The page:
“Yes. I am.” She rocked back, looked me up and down. “You look wonderful. Where have you been?”
I considered my life, just erased. I had been an author of erotica on Luna, a famous man. I had had twelve children from seven women, a penthouse apartment in Saffron Towers, and an endless supply of drugs. It had been wonderful—wonderful but already fading, disappearing quicker and quicker the more I tried to cling to it.
“Nowhere special,” I told her.
Her rodent face managed to look sad. “That’s sad,” she said.
The door irised open, admitting us into the station.
The cart guides us to the buyer. A cube intended for him/her/it glows and Louca hands it over. That is all, generally. Sometimes I am asked to demonstrate how to activate the soul projection, and I pantomime pushing the cube’s single button. I have been instructed that Louca is not to perform this action—perhaps because, unlike me, she could physically depress the button. I have been warned several times not to allow this to happen.
Apparently, the customers too are warned to never activate the projection before us. This used to disappoint me. I used to long to see the person trapped within the device, but now I know it is for the best. If I see another human, I have to explain what I am and what I do.
The schedule is the same every time. We deliver the souls and store the cart. If sales are negotiated in the interim, we return to the ship to retrieve more cubes. Thus, during the night—or whatever constitutes the end of the business day—Louca and I are allowed to wander. I do not follow her; I do not witness what trouble she causes. For me, carnal pleasures are had only in simulated life.
Our first day in orbit above Sfari we delivered seventeen souls to representatives of—to my untrained eye—nine species. The final three transactions occurred at the central market, a raucous, jumbled warren of stalls displaying items recognizable and foreign. The various species eyed us with expressions I read as menacing, hungry, disinterested—never friendly.
One smiled, or possibly grimaced, exposing blue and yellow gums. He gestured to me and tried to hand Louca a sheaf of goldleaf bills in exchange. “Fuck you,” she said. “I’m a hawk and you’d better back off. I wouldn’t sell Ari for all the gum in a candy store.”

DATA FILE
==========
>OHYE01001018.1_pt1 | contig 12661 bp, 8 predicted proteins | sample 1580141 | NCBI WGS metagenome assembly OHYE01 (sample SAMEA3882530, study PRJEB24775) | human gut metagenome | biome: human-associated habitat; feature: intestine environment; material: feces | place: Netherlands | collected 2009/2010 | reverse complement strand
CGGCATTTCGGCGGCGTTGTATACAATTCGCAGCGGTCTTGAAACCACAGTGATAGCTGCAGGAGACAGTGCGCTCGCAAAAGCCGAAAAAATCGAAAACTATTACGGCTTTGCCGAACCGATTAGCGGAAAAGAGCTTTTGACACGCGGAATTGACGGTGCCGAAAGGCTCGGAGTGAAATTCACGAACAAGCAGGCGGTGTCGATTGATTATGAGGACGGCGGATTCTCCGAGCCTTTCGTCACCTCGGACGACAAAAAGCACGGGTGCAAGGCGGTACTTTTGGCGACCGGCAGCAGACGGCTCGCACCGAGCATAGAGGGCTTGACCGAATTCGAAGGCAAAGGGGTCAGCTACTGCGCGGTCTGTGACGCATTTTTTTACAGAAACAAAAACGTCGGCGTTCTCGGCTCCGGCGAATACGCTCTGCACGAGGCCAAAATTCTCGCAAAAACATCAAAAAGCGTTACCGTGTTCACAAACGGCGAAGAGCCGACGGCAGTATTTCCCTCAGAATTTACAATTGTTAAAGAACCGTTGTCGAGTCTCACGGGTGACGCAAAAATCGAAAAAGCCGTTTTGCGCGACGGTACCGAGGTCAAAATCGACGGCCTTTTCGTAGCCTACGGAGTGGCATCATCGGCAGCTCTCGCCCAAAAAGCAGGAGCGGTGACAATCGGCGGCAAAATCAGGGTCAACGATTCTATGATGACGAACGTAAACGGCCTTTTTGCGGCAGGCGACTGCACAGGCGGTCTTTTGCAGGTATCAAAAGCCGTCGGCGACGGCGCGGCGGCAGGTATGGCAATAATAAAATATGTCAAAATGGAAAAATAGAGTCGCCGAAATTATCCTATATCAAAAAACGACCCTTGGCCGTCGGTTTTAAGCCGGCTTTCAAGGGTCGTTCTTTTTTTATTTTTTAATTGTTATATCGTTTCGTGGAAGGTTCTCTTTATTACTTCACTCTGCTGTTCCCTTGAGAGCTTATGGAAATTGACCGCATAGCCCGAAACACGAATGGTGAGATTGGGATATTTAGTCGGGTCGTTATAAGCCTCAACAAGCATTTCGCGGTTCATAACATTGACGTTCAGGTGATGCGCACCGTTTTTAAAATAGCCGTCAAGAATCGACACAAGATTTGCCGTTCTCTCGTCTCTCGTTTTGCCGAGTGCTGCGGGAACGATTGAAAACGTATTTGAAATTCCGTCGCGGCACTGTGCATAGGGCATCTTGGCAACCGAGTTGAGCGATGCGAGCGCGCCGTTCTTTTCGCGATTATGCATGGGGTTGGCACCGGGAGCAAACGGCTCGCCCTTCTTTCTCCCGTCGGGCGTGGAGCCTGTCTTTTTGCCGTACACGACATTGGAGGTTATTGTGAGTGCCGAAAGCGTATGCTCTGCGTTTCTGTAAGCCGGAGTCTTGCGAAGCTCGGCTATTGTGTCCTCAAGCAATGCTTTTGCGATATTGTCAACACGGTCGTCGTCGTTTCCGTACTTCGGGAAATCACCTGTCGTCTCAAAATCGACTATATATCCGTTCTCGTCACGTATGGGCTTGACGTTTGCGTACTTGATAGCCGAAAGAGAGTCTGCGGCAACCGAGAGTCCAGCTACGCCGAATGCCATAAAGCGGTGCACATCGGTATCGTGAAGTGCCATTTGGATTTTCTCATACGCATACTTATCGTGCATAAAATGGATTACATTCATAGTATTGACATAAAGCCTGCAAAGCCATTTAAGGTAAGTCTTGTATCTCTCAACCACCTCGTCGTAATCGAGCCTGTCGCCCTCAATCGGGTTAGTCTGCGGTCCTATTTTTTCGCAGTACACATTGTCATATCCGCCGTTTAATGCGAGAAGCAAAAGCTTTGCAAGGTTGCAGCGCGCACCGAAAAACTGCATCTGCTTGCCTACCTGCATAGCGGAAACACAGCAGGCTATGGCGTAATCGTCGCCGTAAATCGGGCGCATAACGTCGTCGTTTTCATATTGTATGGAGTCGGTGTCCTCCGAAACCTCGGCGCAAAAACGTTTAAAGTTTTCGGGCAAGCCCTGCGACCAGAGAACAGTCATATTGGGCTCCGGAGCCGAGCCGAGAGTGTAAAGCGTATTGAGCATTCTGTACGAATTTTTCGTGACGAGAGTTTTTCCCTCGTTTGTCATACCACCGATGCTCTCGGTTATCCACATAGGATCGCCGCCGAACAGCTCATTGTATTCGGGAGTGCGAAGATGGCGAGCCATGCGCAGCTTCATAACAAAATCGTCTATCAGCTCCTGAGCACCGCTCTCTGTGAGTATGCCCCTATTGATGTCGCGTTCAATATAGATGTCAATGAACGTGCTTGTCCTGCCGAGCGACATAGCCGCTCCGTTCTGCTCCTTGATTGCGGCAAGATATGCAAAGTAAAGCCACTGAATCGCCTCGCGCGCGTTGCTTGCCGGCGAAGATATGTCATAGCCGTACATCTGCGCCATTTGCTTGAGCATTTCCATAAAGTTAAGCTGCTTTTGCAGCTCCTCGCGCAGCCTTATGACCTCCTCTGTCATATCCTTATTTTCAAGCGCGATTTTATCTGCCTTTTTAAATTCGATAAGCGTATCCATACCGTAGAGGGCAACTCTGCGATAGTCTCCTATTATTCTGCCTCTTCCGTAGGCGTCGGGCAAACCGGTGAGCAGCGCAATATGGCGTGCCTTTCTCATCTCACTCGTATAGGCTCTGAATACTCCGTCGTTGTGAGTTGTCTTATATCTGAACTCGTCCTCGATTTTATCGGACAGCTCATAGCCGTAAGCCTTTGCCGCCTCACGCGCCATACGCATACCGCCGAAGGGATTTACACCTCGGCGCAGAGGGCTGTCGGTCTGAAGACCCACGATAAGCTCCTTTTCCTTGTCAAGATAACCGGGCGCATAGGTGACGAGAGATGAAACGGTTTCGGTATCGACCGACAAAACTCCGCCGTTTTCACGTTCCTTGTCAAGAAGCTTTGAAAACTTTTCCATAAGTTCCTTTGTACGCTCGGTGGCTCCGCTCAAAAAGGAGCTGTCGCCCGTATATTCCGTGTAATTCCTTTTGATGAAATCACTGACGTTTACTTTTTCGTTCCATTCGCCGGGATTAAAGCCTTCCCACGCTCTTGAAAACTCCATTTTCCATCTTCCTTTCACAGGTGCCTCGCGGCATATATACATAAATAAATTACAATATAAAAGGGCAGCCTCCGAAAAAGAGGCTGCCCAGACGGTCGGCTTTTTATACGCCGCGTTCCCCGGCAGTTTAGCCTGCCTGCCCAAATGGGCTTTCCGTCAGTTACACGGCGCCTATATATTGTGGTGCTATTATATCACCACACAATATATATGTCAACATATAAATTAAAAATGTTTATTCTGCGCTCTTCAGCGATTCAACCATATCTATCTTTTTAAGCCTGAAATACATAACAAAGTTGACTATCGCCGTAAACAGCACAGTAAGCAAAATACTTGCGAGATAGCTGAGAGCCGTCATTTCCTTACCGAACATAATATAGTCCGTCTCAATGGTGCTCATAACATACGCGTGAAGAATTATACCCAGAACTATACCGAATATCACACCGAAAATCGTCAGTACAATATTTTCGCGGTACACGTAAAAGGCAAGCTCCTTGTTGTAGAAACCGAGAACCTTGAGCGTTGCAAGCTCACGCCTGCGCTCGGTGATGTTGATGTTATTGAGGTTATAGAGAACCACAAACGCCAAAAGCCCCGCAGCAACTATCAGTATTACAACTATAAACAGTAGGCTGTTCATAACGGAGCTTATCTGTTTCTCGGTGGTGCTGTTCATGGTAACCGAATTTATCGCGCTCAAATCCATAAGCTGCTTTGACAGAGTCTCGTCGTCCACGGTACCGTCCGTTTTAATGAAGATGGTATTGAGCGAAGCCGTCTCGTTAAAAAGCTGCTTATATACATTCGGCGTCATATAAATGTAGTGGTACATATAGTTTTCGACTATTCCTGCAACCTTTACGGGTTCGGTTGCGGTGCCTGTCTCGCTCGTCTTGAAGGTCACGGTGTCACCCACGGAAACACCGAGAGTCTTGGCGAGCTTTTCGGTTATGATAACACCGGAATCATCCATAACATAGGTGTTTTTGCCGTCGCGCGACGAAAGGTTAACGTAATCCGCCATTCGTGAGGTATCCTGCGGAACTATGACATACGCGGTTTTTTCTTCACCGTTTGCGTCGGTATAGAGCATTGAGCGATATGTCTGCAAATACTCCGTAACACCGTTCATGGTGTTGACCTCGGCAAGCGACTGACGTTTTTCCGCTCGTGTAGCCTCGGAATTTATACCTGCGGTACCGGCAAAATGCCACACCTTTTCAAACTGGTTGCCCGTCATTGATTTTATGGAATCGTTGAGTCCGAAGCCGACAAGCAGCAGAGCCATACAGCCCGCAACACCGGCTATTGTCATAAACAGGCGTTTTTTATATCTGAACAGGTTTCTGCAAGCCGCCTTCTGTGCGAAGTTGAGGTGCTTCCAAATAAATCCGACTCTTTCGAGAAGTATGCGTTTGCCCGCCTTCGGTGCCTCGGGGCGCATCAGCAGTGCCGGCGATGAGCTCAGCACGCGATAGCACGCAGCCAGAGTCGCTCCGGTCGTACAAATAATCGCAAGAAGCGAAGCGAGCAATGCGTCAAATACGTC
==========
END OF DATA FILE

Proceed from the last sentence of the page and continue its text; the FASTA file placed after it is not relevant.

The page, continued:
We locked the cart to a metal stanchion. There I said goodbye to Louca.
“Wait, Ari. What are you going to do tonight?”
“I do not know. Maybe I will get a drink.”
She did not laugh or crack a smile at my joke. “Oh. Okay, Ari. I’m going to eat a rabbit. Bye!” She lifted her arms, let out a piercing cry, and bolted down an alley between stalls.
I traveled the triple tori, a trip of six hours—approximately thirty kilometers. Each contained a different atmosphere, but this presented little challenge to me; I can pretend to swim as easily as pretend to walk. The satellite’s population was by turns elegantly menacing, sleekly torsional, gelatinously disgusting. Four of the species I recognized from sales earlier in the day. Free of containment suits, they were no prettier.
It happened while I was watching diners from under a restaurant awning in the main torus. The establishment catered to what I thought of as Sfari’s native species, the one most represented in the satellite: a crow-billed, green bipedal people. I recognized one from a delivery earlier. He/She/It and several others stood on long, thin legs around a high circular table.
On its top a projected woman danced.
A human soul, the first I had ever seen.
I stared at her naked body, unable to look away. She was beautiful, muscular thighs and arms bangled in silver and gold. She made me ache in a way unrelated to physiology. I have no organs, no bones, yet I swear I felt the sparse molecules of my being shudder collectively.
I had seen real women, ages ago, another lifetime ago. I have made love to many more in virtual life, but this was something else—the essence of a woman, the essence of her dancing, not hips gyrating but the idea of hips, and breasts, the idea and memory of real sex…
Suddenly, she looked up, stared at me as though she had felt my eyes on her.
My reaction was swift—almost as if I had been planning to run, had known it was going to happen—as if my ghost muscles held the memory of flight. I condensed myself into a tight ball and rocketed away, but not before I saw the fear in her eyes. More than likely, she would be taken somewhere to be displayed, never to see another of her kind.
Somehow, she knew.
We left, and I immersed myself in the best sort of lives, full of danger and sex, but they went sour. I flitted from one to the next, unable to find comfort.
I was followed.
On Crete in the fourth century BC, a young girl with golden eyes stood always on the periphery of public markets, watching me. When I walked toward her, she turned and fled, disappearing into the crowd.
On Barsoom, the ghost of a garroted princess floated under the surface of my villa lake, only seen from the corners of my eyes. The long strands of her purple hair became weeds that drifted under the hull, just out of reach.
In my dressing room at the Ole Opry in 1937, I kept finding items I had not left: a hairbrush, a compact, a crushed package of women’s cigarettes. When I went on stage, my knees shook and sweat stained my underarms. Every woman I brought to my dressing room said the same thing: “Not tonight. I don’t feel right tonight.”
As Oddyseus, I was haunted by visions of Penelope being ravaged by a crow-headed god. I woke in the night clutching my furs, hands and forearms cramped. My grip became weaker and weaker until I could no longer hold a weapon.